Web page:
A trip to Hanoi would not be complete without visiting the Ho Chi Minh Mausoleum: A grand structure overlooking Ba Dinh Square. Reportedly, Ho Chi Minh preferred a simpler resting place, but that wish was denied. Strict guards kept us moving up the path to the mausoleum  into the building. When I paused to snap a photo it was made quite clear to me, without words,  that this was not to be tolerated. A raised walkway led us around the glass enclosed body of the former leader in a chilly and dimly lit room. Again, no stopping was allowed, and before you knew it we were back outside. The mausoleum is closed for 6 weeks every year for "cleaning." We suspect it is for another layer of wax and restoration.

We also visited the Hanoi Hilton, -- officially named Maison Central and originally used by the the French to incarcerate Vietnamese --  it gained notoriety, and its nickname, during the Vietnam War when US Prisoners of War were held captive there. As an aside, in Vietnam the Vietnam War is known as the American War -- all a matter of perspective.
In an effort to look towards the hopeful future and not to a difficult past, the area of Maison Central where the US soldiers were held has been torn down. Today, a multi-purpose highrise stands in its place. Visitors tour cells from the days of French rule in addition to a museum of pictures and artifacts from the Vietnam/American War. The photographs show the US soldiers playing basketball, cooking Thanksgiving dinner and John McCain receiving medical care: one of the most blatant displays of propaganda we saw throughout the country.

I really enjoyed a stop at the 54 Traditions Gallery where we received a personal tour from owner and US ex-pat Mark S. Rapoport. The gallery exhibits and sells culturall objects of the 53 Vietnamese ethnic groups, collected by Dr. Rapoport, his wife Jane Hughes and co-owner Nguyen Thi Nhung.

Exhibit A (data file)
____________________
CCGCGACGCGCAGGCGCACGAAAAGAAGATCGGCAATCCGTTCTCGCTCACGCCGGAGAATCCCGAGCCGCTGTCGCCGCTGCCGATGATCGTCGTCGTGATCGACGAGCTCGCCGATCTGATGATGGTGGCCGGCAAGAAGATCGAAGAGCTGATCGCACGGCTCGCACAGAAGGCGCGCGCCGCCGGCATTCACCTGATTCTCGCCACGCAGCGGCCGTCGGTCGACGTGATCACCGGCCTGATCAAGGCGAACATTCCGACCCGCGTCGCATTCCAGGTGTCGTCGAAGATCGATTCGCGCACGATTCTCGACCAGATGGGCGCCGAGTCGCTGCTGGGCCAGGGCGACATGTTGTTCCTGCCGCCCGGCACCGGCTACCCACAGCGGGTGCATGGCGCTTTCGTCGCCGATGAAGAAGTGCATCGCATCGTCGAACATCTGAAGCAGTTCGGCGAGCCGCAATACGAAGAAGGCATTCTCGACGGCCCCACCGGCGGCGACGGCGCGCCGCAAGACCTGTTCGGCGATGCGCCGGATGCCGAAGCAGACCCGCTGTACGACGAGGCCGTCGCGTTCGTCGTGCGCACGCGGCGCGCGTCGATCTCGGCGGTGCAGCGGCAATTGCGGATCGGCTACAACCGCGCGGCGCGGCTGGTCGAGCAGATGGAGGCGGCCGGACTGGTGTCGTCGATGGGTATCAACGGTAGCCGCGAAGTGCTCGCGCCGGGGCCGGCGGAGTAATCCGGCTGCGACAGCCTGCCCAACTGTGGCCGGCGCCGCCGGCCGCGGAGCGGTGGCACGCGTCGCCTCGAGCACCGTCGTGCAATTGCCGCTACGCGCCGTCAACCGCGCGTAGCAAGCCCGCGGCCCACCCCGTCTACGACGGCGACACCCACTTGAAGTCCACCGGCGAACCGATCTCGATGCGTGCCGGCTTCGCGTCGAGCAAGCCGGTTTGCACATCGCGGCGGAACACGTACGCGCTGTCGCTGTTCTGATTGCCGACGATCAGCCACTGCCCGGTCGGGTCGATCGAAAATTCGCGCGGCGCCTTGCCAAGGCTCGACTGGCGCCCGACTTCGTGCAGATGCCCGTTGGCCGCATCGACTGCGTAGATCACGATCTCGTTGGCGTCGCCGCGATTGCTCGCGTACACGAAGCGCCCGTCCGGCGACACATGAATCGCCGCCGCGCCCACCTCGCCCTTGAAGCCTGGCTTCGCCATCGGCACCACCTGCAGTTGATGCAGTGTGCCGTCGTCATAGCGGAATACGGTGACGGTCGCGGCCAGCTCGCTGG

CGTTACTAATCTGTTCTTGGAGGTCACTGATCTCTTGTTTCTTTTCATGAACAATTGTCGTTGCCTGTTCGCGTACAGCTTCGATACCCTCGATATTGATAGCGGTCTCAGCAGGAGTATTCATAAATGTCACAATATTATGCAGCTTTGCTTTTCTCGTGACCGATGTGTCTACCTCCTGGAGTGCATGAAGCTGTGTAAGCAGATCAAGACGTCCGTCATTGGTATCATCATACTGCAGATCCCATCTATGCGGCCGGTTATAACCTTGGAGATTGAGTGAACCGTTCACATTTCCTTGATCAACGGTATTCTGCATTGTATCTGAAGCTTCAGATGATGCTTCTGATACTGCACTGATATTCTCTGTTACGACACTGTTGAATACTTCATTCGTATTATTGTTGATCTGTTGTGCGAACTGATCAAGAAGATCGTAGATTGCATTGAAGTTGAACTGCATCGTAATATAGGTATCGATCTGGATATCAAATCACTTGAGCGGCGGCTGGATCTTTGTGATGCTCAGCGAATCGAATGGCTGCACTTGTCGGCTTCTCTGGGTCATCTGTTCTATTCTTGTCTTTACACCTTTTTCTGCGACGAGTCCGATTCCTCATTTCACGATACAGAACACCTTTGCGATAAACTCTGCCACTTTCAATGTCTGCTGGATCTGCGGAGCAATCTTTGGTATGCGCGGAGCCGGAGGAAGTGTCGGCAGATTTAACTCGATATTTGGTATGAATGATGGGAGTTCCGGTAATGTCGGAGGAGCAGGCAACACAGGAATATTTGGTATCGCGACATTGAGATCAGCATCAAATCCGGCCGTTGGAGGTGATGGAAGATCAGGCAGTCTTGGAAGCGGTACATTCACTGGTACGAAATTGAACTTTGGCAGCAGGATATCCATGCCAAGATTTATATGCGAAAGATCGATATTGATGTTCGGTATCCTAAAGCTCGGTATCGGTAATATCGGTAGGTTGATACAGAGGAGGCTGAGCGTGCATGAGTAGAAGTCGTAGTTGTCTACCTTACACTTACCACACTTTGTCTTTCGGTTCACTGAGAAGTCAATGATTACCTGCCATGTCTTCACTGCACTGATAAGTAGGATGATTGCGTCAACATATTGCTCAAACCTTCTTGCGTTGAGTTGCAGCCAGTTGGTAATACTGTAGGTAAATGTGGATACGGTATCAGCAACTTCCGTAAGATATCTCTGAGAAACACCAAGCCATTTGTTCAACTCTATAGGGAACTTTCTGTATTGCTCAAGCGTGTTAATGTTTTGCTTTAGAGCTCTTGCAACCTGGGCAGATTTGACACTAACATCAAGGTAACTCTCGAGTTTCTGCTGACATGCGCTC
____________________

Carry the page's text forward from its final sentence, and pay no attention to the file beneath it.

When exiting the hotel on our last morning in Hanoi we heard patriotic songs and speeches emanating from loud speakers throughout the city. When questioned our guide said it was songs and speeches about the greatness of Vietnam.  And he said, "Propaganda."  From Hanoi we headed east to Halong Bay and an overnight cruise aboard a 25 passenger ship. The drive was billed to be three hours, but between the bumpy roads, near misses with passing tricks and buses, and stops to view Vietnamese culture (aka, tourist traps) it seemed much longer. The ride did afford us a chance to view the countryside, endless rice paddies and rural villages. We wondered if all that effort was worth an overnight boat trip considering we had just spent 10 sailing in Thailand. Upon reflection, I would say Yes! The dining room was elegant:

Our rooms were spacious and comfortable (complete with spa tubs):

We relaxed on the deck, toured a cave, and took a hands on class in Spring Roll making. It was a great diversion.

Then it was on to Central Vietnam, and the charming town of Hoi An. Our guide delighted in learning that his father had been in the same town as Al during the war. Life was more "open" in Hoi An. Our guide spoke freely about propaganda, the post war re-education programs, his family's need to star from scratch after the war, and his optimistic hope for social and political change in Vietnam. 70% of the Vietnamese population is under the age of 30. Yes, 70%! As in so many developing countries, the internet has brought the world to Vietnam's doorstep, and as young people see the freedoms and opportunities in other countries, our guide is certain they will begin to demand that for themselves in Vietnam.